Additionally, he views the field through the lens of the issues facing African-American athletes.  He makes some attempt to include women in his analysis, but since he was writing just at the onset of Title IX, there was not much to analyze at that point.  It was fascinating to see both how far we have come and how far we have not come.


Anyone interested in the “machinery” of sports in our society would do well to start with this excellent resource.

Thursday, September 15, 2016

Love your body...


While I was away, I missed my Pilates equipment.  My body needs to move with the precision of Pilates.  It needs the stretching and lengthening.  It needs mindful attention brought to what it is doing. 


What else might our bodies be missing?  What can we give them today to make them feel nurtured, strong, loved?

Wednesday, September 14, 2016

Drive


Because I am a very lucky human being, I don’t drive much.  When I do end up spending a lot of time in the car, either as a driver or passenger, I get to—appreciate?—afresh what driving does to the body.

We are not made for sitting for long periods.  Without constant vigilance, our spines slump, our heads fall forward, our shoulders round.  Our hips feel tight from the constant flexing.  And all of that happens without accounting for the tension of traffic.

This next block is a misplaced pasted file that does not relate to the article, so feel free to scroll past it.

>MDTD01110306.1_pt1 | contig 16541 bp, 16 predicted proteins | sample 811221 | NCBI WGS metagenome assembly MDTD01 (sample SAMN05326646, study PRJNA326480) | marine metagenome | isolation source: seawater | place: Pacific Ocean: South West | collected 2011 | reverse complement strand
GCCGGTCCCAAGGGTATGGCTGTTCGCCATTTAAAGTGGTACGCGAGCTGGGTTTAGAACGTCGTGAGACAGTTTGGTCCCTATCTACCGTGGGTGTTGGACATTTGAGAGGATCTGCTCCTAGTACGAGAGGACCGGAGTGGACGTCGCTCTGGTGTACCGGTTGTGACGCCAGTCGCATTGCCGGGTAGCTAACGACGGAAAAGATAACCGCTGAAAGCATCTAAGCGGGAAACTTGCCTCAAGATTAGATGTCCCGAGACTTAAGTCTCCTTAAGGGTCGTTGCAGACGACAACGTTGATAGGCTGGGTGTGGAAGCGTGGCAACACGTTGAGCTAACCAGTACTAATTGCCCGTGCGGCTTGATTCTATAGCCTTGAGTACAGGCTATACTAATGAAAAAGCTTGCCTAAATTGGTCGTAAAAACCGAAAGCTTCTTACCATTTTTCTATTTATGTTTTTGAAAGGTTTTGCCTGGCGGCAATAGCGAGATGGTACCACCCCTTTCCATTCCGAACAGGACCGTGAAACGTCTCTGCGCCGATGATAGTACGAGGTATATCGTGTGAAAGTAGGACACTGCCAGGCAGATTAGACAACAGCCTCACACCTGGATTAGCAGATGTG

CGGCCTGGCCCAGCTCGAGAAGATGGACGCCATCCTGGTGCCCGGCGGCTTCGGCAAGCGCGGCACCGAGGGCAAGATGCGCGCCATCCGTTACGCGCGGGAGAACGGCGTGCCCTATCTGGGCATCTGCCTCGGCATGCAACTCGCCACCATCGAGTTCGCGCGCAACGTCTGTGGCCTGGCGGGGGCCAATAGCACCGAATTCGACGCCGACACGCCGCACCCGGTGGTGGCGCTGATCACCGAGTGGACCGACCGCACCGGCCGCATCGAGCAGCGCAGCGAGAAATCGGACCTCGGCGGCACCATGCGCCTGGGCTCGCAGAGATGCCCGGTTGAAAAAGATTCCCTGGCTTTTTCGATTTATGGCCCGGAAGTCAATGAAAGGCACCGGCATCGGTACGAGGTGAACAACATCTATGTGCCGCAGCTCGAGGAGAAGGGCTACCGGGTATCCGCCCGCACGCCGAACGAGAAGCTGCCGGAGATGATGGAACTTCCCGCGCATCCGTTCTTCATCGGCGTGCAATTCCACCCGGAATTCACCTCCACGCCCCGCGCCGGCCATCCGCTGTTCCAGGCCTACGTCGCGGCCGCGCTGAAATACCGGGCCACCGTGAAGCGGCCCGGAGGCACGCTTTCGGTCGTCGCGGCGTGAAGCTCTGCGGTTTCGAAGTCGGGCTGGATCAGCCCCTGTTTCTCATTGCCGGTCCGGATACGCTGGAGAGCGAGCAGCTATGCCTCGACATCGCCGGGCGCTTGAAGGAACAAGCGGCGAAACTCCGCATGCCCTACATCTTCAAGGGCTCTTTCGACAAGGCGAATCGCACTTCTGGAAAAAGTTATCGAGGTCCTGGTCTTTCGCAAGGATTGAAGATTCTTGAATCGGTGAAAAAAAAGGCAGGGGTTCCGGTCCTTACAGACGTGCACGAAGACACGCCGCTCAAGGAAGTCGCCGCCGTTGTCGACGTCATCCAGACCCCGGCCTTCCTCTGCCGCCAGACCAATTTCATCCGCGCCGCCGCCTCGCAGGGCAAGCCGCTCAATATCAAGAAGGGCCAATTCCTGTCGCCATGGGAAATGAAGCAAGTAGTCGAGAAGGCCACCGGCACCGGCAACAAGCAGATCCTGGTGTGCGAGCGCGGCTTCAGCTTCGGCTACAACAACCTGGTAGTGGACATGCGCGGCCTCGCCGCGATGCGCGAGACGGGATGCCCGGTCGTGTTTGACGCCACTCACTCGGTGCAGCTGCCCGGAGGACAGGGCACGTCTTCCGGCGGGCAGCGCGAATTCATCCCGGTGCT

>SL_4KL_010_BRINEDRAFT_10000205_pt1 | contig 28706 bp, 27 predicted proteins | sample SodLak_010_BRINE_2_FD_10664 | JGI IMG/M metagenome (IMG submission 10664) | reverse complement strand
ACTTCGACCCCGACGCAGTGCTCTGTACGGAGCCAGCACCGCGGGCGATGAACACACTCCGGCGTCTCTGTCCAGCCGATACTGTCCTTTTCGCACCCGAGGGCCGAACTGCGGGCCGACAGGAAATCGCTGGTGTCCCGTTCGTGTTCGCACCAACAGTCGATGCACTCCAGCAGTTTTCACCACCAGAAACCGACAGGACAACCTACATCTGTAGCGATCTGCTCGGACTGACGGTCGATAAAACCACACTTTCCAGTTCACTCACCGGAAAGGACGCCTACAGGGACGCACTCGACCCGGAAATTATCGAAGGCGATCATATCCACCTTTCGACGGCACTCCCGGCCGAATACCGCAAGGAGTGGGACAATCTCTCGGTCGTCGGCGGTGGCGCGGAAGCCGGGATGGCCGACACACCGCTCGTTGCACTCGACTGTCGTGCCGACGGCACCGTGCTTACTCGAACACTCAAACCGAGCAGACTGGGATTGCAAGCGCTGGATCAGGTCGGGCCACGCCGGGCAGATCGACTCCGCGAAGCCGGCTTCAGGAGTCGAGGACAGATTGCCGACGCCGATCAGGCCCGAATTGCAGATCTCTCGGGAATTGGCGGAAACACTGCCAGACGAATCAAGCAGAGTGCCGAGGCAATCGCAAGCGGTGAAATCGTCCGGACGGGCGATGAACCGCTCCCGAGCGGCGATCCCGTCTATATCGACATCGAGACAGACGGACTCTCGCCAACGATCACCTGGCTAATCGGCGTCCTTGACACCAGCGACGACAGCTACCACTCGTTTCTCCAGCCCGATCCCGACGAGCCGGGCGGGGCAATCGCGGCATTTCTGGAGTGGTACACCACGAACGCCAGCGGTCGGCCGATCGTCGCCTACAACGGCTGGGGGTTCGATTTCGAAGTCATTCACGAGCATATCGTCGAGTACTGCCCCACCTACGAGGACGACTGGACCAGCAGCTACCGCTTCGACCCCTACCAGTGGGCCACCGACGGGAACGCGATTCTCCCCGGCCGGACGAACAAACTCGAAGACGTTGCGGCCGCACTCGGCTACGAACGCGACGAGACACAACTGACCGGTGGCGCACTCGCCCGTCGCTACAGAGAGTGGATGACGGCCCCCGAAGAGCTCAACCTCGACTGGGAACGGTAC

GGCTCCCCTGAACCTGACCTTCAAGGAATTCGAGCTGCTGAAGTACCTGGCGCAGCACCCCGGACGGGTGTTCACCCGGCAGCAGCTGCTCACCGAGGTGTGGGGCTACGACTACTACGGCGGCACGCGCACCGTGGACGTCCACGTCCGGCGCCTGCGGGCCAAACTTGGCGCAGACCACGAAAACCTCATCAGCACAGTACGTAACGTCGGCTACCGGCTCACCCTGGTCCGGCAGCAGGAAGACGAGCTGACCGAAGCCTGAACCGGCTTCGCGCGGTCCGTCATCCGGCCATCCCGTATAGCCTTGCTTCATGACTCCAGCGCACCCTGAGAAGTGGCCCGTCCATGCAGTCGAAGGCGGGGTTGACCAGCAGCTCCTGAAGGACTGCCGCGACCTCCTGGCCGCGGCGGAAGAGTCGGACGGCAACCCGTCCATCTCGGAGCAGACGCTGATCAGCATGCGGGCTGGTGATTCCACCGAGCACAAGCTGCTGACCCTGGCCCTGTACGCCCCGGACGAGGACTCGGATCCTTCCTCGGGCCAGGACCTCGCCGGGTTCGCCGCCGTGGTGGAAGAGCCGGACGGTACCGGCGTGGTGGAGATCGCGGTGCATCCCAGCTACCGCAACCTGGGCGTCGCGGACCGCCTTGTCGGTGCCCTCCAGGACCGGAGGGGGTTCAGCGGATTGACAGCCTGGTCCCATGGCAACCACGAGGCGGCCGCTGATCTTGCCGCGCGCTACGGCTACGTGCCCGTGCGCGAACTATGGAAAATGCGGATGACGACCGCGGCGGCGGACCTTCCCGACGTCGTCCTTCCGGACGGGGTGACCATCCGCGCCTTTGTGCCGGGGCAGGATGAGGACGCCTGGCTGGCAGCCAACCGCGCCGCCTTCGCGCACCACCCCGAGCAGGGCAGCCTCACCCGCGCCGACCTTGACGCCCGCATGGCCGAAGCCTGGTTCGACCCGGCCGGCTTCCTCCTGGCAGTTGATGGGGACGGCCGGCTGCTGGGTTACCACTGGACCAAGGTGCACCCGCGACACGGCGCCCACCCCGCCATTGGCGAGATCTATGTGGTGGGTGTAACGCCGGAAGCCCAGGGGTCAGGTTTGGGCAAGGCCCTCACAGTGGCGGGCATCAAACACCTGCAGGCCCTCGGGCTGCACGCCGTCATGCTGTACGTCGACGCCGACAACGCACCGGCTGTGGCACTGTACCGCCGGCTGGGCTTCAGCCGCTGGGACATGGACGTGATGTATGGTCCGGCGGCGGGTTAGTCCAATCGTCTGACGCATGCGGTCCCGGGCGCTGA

Nothing makes me miss my Pilates equipment more than a road trip.  However, even without spiffy, expensive, bulky equipment, it is possible to be kind to our bodies.

One way is to use a couple of cheap tools.  A hook-shaped “point-pressing stick” from the dollar store can help release tension in the shoulders and promote world harmony.  A tennis ball, lacrosse ball, or yoga tune-up ball under one side of the behind at a time can release hip pressure.

Regular attention to stretching/yoga/Pilates in the rest of our lives also helps.  Our strong cores and long muscles not only prevent a lot of the postural chaos of driving, they train us to relax almost automatically by stretching when we arrive if not on the journey.


Also:  breathing.  If deep breathing doesn’t come naturally, we can turn up the radio and start belting it out.  At the very least, it will make us laugh, which is probably the best tension reliever ever.

Tuesday, September 13, 2016

Sometimes art is a workout...


Workouts come in many shapes.  We are familiar with the kind that involve running or hefting handily-shaped barbells and dumbbells.  Sometimes workouts involve lifting seemingly innumerable boxes of heavy things, like when we move, or running up and down stairs all day, like when we speed-clean the house.  Both the familiar and the unusual workouts count, assuming we meet certain criteria.

It has to involve sweat.  If we aren’t getting sweaty, as I mentioned last week, we aren’t working hard enough.

We have to get breathless.  We want our hearts to work.  That’s where the endurance benefits come from, as well as the mood-enhancers.  We want to use our work to train our bodies to recover quickly from stresses, and that means providing our bodies with controlled and appropriate stress.